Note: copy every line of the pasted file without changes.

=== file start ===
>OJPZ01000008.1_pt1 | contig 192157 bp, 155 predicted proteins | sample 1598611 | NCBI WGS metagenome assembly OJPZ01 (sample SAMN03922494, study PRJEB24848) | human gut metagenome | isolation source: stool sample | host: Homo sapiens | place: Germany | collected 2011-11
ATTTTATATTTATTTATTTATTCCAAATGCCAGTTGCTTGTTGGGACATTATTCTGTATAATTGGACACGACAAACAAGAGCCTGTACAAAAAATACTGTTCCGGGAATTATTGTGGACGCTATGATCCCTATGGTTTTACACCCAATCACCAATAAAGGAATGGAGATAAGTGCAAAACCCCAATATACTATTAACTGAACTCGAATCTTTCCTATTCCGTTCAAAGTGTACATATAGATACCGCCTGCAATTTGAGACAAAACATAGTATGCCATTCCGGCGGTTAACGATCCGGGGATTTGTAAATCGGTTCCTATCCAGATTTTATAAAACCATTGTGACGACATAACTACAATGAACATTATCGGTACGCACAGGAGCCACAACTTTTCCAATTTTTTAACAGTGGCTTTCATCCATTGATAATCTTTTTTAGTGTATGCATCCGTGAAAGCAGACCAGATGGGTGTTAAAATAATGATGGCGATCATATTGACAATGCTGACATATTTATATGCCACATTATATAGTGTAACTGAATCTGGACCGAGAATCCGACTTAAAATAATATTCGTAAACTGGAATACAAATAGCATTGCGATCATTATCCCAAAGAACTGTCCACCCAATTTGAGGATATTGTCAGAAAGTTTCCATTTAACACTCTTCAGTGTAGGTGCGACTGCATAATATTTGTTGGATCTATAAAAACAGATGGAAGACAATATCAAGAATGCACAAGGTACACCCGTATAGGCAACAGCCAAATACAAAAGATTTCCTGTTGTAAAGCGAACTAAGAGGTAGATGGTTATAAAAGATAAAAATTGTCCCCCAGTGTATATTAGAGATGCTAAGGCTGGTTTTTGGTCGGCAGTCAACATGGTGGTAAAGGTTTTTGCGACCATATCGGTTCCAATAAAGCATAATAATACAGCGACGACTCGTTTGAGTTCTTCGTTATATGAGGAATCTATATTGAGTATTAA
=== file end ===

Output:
>OJPZ01000008.1_pt1 | contig 192157 bp, 155 predicted proteins | sample 1598611 | NCBI WGS metagenome assembly OJPZ01 (sample SAMN03922494, study PRJEB24848) | human gut metagenome | isolation source: stool sample | host: Homo sapiens | place: Germany | collected 2011-11
ATTTTATATTTATTTATTTATTCCAAATGCCAGTTGCTTGTTGGGACATTATTCTGTATAATTGGACACGACAAACAAGAGCCTGTACAAAAAATACTGTTCCGGGAATTATTGTGGACGCTATGATCCCTATGGTTTTACACCCAATCACCAATAAAGGAATGGAGATAAGTGCAAAACCCCAATATACTATTAACTGAACTCGAATCTTTCCTATTCCGTTCAAAGTGTACATATAGATACCGCCTGCAATTTGAGACAAAACATAGTATGCCATTCCGGCGGTTAACGATCCGGGGATTTGTAAATCGGTTCCTATCCAGATTTTATAAAACCATTGTGACGACATAACTACAATGAACATTATCGGTACGCACAGGAGCCACAACTTTTCCAATTTTTTAACAGTGGCTTTCATCCATTGATAATCTTTTTTAGTGTATGCATCCGTGAAAGCAGACCAGATGGGTGTTAAAATAATGATGGCGATCATATTGACAATGCTGACATATTTATATGCCACATTATATAGTGTAACTGAATCTGGACCGAGAATCCGACTTAAAATAATATTCGTAAACTGGAATACAAATAGCATTGCGATCATTATCCCAAAGAACTGTCCACCCAATTTGAGGATATTGTCAGAAAGTTTCCATTTAACACTCTTCAGTGTAGGTGCGACTGCATAATATTTGTTGGATCTATAAAAACAGATGGAAGACAATATCAAGAATGCACAAGGTACACCCGTATAGGCAACAGCCAAATACAAAAGATTTCCTGTTGTAAAGCGAACTAAGAGGTAGATGGTTATAAAAGATAAAAATTGTCCCCCAGTGTATATTAGAGATGCTAAGGCTGGTTTTTGGTCGGCAGTCAACATGGTGGTAAAGGTTTTTGCGACCATATCGGTTCCAATAAAGCATAATAATACAGCGACGACTCGTTTGAGTTCTTCGTTATATGAGGAATCTATATTGAGTATTAA